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Joe Biden has pledged to realign US ties with Saudi Arabia

Riyadh has already admitted Mr Khashoggi was killed in a “rogue” extradition operation that went wrong, but has denied involvement from the crown prince, whose policies were often criticised in the writer’s columns.

Five men were eventually sentenced to death for the murder, but their sentences were commuted to 20 years in prison after being forgiven by Mr Khashoggi’s family.

During his 2020 presidential campaign, Mr Biden promised to realign Saudi ties with the US and has already ended offensive arms sales that could be utilised in Yemen.

He has also appointed a special envoy to help diplomatic efforts to bring an end to the Yemeni civil war.

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Jamal Khashoggi: Journalist’s fiancee sues Saudi Crown Prince Mohammed Bin Salman over his killing | World News


The fiancée of murdered journalist Jamal Khashoggi is suing Saudi Crown Prince Mohammed Bin Salman over his “brutal execution”.

Hatice Cengiz, a Turkish national, filed the lawsuit in Washington DC on Tuesday, accusing the Saudi leader of the “brutal and brazen crime” of killing her fiancée after “weeks of planning”.

Ms Cengiz had been planning to marry Mr Khashoggi when he disappeared inside the Saudi consulate in Istanbul on 2 October 2018.

She was waiting outside for him, but he never emerged and officials later ruled he died as a result of a “rogue operation”.

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The lawsuit has been brought by Hatice Cengiz, Mr Khashoggi’s fiancee

Last month, five people were sentenced to 20 years in prison over Mr Khashoggi’s death, but they escaped the death penalty and Mr Bin Salman was not implicated in any way.

Three others were sentenced to lesser jail terms. None of the eight convicted have been identified.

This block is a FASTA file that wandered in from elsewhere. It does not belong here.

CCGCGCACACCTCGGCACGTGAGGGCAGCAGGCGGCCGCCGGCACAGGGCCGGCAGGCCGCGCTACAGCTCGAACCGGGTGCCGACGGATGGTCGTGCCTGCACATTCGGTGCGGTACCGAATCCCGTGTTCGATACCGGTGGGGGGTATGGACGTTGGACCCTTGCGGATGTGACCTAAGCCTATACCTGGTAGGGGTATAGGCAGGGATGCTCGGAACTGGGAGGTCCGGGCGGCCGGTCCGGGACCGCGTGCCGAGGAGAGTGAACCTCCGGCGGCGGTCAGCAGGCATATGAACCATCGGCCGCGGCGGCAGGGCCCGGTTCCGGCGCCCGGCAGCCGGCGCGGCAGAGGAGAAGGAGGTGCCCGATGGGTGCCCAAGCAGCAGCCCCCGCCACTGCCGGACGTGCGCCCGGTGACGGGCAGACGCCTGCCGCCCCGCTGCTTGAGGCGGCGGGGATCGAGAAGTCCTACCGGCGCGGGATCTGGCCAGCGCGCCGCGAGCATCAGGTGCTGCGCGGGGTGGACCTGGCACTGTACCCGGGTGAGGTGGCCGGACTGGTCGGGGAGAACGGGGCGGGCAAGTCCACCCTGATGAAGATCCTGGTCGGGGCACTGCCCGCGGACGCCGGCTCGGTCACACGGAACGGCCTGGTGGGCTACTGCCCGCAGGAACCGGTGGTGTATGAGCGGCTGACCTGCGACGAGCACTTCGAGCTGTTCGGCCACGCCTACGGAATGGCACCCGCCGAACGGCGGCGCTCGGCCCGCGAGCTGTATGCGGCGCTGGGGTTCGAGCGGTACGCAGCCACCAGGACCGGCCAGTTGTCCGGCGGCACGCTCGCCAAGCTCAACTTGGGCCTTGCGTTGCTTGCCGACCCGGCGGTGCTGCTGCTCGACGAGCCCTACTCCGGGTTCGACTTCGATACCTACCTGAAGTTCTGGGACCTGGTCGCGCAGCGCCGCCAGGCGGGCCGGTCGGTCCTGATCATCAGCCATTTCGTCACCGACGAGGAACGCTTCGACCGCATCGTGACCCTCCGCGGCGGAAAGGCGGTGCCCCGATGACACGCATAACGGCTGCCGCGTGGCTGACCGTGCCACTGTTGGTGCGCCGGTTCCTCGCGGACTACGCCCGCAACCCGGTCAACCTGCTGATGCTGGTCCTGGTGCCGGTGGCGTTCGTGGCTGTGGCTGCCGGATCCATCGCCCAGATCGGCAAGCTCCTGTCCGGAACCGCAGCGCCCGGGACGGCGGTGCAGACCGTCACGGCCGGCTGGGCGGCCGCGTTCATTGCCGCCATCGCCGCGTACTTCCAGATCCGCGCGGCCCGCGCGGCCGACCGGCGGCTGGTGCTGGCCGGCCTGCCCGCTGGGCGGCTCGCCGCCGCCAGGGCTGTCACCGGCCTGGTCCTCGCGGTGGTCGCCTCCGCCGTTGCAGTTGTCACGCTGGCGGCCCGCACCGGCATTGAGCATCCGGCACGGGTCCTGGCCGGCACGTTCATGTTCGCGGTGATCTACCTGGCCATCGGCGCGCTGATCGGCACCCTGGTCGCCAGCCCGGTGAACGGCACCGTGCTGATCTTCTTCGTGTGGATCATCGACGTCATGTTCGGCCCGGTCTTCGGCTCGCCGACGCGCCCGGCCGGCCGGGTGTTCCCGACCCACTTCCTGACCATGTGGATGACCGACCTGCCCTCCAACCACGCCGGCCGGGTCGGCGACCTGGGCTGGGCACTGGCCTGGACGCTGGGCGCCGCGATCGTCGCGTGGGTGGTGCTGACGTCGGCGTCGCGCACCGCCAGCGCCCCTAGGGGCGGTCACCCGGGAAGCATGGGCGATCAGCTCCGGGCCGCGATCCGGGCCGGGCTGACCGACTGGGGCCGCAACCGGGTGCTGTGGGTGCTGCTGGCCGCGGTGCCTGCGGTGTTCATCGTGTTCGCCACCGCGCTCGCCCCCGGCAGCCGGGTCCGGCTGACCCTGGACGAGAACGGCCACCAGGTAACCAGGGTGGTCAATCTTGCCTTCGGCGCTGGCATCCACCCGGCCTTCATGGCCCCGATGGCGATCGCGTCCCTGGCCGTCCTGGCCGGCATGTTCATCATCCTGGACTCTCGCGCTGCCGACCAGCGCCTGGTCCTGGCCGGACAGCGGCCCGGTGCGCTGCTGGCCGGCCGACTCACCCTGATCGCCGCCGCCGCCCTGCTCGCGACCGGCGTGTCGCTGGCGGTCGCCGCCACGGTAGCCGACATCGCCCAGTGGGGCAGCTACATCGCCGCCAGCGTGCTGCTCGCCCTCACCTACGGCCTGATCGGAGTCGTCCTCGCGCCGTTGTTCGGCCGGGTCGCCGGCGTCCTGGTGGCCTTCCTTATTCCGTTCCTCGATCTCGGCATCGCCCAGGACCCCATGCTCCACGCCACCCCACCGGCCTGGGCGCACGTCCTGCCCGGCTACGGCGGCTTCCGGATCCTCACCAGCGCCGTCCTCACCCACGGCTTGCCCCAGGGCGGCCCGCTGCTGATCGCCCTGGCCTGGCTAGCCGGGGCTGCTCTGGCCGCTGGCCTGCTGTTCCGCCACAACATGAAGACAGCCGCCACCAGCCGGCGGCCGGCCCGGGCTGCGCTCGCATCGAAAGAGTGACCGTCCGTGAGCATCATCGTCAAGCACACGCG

Turkish intelligence officials say the operation was too big for the Saudi leader not to have known about it.

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Ms Cengiz said in a statement on Tuesday: “Jamal believed anything was possible in America and I place my trust in the American civil justice system to obtain a measure of justice and accountability.”

The Saudi-born journalist founded a human rights organisation called Democracy for the Arab World Now (DAWN) soon before he died.

He was living in exile in the US and had written articles for the Washington Post criticising the Saudi government.

The lawsuit claims that those responsible for Mr Khashoggi’s death “saw his actions in the United States as an existential threat”.

“Defendants resolved to put an end to Mr Khashoggi’s efforts by any means necessary,” it adds.

Saudi Arabia's Crown Prince Mohammed bin Salman is pictured while meeting with the Tunisian President during his arrival at the presidential palace in Carthage on the eastern outskirts of the capital Tunis on November 27, 2018. (Photo by FETHI BELAID / AFP)        (Photo credit should read FETHI BELAID/AFP/Getty Images)
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A trial last month saw five people jailed over Mr Khashoggi’s death, but no reference to Mohammed Bin Salman was made

Turkish officials claim that 15 Saudis were waiting inside the consulate in Turkey, where Mr Khashoggi had travelled to pick up documents for his upcoming wedding.

Saudi Arabia deny he was murdered, but his body is believed to have been dismembered and removed from the building.

Intelligence officials had the consulate bugged and recordings appeared to capture Mr Khashoggi’s last words, which were: “Don’t cover my mouth. I have asthma, don’t do it.”